Thanks for the kind words, guys - I do appreciate it!
Now, I've had a bit of downtime and I've taken the opportunity to hammer out some feedback for everyone's entries for this challenge. First of all, some general comments:
As I had hoped when I was designing this challenge, larger, slower-turning engines performed better than small, high-revving engines. While the engine block itself will be larger, it does have some very serious benefits; first, the lower revs means you can use cheaper cast parts in the rotating assembly, and it also means you can use a smaller and cheaper cylinder head design, in addition to a smaller, cheaper and lighter reduction gearbox. With the exception of Riso's engine, the top powerplants, if you notice, almost all used MOHV cylinder heads. In future challenges with multi-engine aircraft, the compact size of an OHV motor will give a substantial advantage in terms of the frontal area of your engine nacelle, which is calculated largely from the width and height of your engine.
The other huge, huge thing in this challenge was fuel consumption; since there is only a fixed amount of fuel aboard, every last drop counts, so your aim should be to build an engine with the absolute lowest specific fuel consumption you can manage and still produce the power you need, even if that means making the engine larger than you think is necessary.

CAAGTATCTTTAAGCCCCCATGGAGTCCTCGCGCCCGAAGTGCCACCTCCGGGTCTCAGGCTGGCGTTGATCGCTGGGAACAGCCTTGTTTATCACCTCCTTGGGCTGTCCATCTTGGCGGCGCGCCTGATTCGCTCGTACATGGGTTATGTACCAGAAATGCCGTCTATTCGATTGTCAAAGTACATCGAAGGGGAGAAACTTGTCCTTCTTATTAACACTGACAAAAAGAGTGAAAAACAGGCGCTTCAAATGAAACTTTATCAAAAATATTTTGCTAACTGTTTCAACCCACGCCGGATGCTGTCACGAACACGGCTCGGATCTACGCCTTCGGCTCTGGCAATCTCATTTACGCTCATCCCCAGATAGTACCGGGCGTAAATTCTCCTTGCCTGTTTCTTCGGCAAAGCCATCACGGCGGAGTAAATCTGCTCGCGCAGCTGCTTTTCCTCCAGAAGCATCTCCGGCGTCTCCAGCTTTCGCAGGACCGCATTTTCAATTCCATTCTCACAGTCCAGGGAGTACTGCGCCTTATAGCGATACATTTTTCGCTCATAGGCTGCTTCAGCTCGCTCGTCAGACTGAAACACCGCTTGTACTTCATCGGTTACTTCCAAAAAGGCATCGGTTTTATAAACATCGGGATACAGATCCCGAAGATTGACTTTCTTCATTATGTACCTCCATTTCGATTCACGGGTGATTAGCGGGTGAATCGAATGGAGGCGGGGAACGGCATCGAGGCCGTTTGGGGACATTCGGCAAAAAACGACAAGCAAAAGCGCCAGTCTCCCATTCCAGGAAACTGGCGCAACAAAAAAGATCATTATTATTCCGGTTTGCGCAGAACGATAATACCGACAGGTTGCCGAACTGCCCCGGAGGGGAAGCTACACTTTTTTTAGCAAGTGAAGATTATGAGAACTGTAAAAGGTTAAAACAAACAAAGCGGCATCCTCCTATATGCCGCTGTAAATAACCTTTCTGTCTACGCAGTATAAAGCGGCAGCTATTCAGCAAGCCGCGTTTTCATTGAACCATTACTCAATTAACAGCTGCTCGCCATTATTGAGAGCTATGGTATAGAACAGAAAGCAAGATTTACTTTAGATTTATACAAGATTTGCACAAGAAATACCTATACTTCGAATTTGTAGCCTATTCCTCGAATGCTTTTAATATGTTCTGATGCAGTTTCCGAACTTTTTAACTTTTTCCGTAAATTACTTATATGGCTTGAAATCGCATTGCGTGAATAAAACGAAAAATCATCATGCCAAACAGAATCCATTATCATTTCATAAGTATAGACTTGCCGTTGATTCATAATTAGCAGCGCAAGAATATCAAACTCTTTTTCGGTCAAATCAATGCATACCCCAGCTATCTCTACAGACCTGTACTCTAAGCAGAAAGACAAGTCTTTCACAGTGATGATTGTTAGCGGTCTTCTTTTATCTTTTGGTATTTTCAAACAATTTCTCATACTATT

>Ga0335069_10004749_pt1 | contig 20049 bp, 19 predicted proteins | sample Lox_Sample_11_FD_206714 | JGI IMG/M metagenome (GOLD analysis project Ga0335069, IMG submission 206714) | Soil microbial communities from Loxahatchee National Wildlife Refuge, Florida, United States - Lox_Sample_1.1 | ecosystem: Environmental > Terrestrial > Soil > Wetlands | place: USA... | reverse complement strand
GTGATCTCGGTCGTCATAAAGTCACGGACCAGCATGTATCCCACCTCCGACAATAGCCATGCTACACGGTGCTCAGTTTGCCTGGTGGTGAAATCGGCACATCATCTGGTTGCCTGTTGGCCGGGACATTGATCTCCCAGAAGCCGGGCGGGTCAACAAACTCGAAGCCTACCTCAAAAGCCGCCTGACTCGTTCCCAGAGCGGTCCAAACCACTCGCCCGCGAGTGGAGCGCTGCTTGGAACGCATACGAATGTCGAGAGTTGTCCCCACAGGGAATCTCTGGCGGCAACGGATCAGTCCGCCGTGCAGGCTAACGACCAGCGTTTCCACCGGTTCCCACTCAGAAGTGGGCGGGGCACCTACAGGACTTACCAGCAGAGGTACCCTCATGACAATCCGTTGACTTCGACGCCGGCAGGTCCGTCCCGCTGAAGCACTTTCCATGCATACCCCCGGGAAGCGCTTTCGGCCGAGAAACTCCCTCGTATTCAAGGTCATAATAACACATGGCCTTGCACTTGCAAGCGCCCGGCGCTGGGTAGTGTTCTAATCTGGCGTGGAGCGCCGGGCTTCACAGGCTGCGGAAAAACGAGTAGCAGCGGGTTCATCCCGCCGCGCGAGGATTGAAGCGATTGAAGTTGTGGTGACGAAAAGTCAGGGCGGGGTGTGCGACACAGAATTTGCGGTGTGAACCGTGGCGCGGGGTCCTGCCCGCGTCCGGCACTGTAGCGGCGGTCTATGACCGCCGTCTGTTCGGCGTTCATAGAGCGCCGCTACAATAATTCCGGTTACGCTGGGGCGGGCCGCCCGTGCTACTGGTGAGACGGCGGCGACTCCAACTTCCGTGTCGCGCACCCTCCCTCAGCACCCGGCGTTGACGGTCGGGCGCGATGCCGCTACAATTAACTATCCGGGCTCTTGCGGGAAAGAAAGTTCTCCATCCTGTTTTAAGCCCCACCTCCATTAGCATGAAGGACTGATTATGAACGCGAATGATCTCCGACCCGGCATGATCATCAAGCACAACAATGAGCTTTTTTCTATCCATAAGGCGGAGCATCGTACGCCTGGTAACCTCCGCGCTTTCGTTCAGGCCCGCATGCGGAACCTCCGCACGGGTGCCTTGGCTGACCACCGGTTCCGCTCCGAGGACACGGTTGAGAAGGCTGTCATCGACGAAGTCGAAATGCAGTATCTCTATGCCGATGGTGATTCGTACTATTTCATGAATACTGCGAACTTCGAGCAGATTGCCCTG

Additionally, it seemed in this challenge as though flat-rating a more powerful engine to a lower power level outweighs the drawbacks of having a larger engine in the first place...it will be an aberration, I believe, because the next challenges will be a lot more free in terms of power and speed. Instead of a fixed speed limit, subsequent challenges will have a range of speeds that their real-world equivalents are capable of reaching. Bear in mind that the laws of aerodynamics will come into play here as well; to double your speed, you will need roughly eight times the power, which does not make sense from a fuel economy standpoint. Another note on flat-rating; if your engine has poor specific fuel consumption, it can dramatically improve your cruise fuel burn and therefore your range performance!
Now for some individual feedback:
@8bs Overall your engine was quite good; lightweight, compact and with a very good propeller choice, though the addition of variable valve timing was perhaps not entirely necessary and added to your already higher-than-average cost. Your takeoff and climb performance was excellent, but the relatively high propeller RPM (2850) meant that in order to absorb the power you produced, your propeller pitch was quite fine (a small blade angle), which hurt your cruise performance somewhat. Also, your specific fuel consumption was on the high side, which didn't help much either. All in all though, not bad!
@AirJordan Your engine was one of two V6s, which made things a bit more complicated in terms of cost; that said, your choice of a pushrod head helped get your engine more in line with the rest of the group. Power output was good, and your (relatively) coarse-pitch propeller was more oriented towards cruise performance than takeoff and climb, and it showed - your aircraft was among the fastest in nearly every metric, but it also had a lower than average climb rate and service ceiling as well as a longer than average takeoff run. A very interesting effort to say the least!